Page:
Scotland's Lord Advocate has defended the "continuity bill" brought forward by ministers as part of an ongoing row over post-Brexit powers.
Holyrood's presiding officer has said the bill falls outwith the Scottish Parliament's remit.
But top lawyer James Wolffe said the bill was "carefully framed" to be in line with UK and EU law.
The government intends to press ahead with the legislation even without the backing of the presiding officer.
MSPs will discuss proceeding with the UK Withdrawal from the European Union (Legal Continuity) (Scotland) Bill as an Emergency Bill on Thursday.
This is an unprecedented move - a government bill has never before gone forward without the support of the presiding officer, and a bill has never received Royal Assent under these circumstances.
The bill is the latest act in a long-running row between the Scottish and UK governments over how powers currently exercised from Brussels are distributed once the UK leaves the EU.
The Scottish and Welsh governments have both indicated that they will not put forward the EU Withdrawal Bill for devolved consent votes as things stand, and have now tabled their own legislation as a stop-gap solution.
Ministers have said their preference would still be to strike a deal over the Westminster legislation - but say drawing up their own is necessary as a contingency plan.
When the bill was published on Wednesday, Presiding Officer Ken Macintosh made clear that he did not believe the Scottish bill fell within Holyrood's legislative competence.
In a written statement on Tuesday, he raised concerns that the legislation might fall foul of EU law.
Mr Macintosh said the bill "anticipates the impact of the withdrawal of the United Kingdom from the European Union", and as such "assumes that the parliament can make provision now for the exercise of powers which it is possible the parliament will acquire in the future".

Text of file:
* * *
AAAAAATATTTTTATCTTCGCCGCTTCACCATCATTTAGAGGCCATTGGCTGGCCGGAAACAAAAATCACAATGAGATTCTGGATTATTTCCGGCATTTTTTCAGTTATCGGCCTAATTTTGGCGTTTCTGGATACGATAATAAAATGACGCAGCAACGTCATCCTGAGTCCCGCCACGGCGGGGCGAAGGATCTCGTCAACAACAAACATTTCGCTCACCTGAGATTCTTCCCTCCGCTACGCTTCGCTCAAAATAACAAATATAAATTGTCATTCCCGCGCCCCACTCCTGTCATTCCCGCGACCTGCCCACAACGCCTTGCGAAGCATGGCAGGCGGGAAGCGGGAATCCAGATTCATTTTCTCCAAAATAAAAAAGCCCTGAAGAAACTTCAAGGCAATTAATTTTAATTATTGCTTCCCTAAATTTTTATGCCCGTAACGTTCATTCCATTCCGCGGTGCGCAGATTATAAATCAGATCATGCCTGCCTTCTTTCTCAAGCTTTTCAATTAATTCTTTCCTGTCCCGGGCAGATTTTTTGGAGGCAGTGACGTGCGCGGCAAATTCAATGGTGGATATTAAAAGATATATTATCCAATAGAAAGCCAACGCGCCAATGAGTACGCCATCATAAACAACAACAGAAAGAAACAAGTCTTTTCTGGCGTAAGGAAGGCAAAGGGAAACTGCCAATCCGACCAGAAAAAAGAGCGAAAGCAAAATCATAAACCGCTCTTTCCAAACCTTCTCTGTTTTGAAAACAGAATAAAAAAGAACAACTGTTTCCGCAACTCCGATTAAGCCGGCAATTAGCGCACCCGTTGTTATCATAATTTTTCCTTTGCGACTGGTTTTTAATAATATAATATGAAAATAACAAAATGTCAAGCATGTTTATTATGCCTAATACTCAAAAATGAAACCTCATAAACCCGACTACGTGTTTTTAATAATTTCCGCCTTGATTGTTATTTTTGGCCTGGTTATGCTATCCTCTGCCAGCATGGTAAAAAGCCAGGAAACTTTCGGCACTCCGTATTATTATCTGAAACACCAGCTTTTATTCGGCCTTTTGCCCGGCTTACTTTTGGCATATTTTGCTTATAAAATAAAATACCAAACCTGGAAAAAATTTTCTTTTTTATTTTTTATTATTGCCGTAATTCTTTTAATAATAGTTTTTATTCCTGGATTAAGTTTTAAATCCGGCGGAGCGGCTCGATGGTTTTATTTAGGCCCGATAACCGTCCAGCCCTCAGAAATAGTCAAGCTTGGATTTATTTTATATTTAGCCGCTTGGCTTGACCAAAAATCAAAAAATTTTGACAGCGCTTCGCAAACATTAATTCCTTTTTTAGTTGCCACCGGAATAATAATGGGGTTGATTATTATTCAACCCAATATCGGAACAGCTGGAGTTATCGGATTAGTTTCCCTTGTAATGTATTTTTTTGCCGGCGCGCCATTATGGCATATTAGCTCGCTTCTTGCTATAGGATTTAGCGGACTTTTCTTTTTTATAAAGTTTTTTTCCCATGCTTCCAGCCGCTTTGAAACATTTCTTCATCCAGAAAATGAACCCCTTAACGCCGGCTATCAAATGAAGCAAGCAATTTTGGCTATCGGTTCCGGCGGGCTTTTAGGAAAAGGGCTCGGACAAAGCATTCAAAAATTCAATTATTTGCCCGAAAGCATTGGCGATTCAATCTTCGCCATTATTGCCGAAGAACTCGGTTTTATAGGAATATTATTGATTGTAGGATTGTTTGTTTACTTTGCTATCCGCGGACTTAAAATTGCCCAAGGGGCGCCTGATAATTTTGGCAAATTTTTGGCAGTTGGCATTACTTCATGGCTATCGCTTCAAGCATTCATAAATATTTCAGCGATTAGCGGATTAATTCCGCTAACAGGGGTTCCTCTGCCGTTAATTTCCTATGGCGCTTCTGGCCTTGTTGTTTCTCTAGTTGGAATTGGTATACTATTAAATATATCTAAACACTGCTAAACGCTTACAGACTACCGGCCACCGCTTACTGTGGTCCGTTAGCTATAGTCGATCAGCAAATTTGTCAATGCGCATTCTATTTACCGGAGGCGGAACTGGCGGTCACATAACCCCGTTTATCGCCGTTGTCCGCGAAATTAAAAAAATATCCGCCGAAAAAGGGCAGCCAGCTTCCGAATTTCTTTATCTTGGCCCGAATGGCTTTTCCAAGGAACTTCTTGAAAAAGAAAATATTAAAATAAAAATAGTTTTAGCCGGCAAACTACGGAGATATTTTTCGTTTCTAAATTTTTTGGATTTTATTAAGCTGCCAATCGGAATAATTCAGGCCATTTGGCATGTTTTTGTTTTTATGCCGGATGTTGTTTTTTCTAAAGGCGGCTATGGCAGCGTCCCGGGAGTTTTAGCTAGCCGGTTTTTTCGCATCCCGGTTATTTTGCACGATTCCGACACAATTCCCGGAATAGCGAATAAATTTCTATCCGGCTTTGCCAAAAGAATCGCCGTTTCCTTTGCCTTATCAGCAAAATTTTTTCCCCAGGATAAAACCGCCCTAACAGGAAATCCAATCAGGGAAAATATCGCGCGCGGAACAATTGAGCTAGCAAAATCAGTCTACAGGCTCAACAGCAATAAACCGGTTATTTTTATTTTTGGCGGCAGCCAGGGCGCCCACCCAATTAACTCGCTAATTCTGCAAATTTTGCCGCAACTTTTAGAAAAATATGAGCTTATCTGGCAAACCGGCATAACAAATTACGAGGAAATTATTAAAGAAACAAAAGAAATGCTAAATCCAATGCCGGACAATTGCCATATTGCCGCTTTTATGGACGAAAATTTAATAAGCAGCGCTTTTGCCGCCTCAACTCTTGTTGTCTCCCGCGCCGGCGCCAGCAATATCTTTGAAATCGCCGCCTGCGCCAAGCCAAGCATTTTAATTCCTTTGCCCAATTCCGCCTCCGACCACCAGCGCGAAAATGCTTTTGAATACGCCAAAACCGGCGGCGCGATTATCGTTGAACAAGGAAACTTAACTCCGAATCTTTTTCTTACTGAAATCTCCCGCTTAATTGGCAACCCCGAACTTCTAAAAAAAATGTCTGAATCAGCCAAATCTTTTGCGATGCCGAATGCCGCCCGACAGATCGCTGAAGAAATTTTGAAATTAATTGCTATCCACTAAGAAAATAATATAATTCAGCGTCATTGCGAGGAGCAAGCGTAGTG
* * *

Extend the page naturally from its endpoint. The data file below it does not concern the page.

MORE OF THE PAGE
However, Mr Wolffe told MSPs that the bill had been "carefully framed" to ensure that "nothing will be done that is incompatible with EU law, before withdrawal from the EU".
He stressed to Mr Macintosh that "I would not wish it to be thought that I am expressing any criticism of you", but said "the government is and remains satisfied that this bill is within the legislative competence of the parliament".
The Lord Advocate, who can speak in the Holyrood chamber as a government minister, said the bill had been "carefully drafted so that it is not incompatible with EU law".
He said that given the UK is on track to leave the EU in March 2019, there was "an urgent practical necessity to make provision... to enable the law to operate effectively immediately upon and after the UK's withdrawal from the EU".
He said: "The bill does nothing which will alter European Union law, or which undermines the scheme of EU law, while the United Kingdom remains a member of the EU."
Mr Wolffe said this was the same principle that the EU Withdrawal Bill itself is based upon, saying: "If, contrary to the view of the Scottish government, this bill is incompatible with EU law, then the same reasoning would apply equally to the UK government's bill."
The fact Mr Macintosh has not backed the bill could potentially leave it open to legal challenge.
Mr Wolffe told MSPs that the matter "could, ultimately, if necessary, be tested in the courts", but said he was "not going to anticipate the hypothetical".
Pressed on what would happen if the court struck down the legislation, which could potentially leave a gap in Scottish law, the Lord Advocate replied: "I have spent a lot of time in my career avoiding hypothetical questions."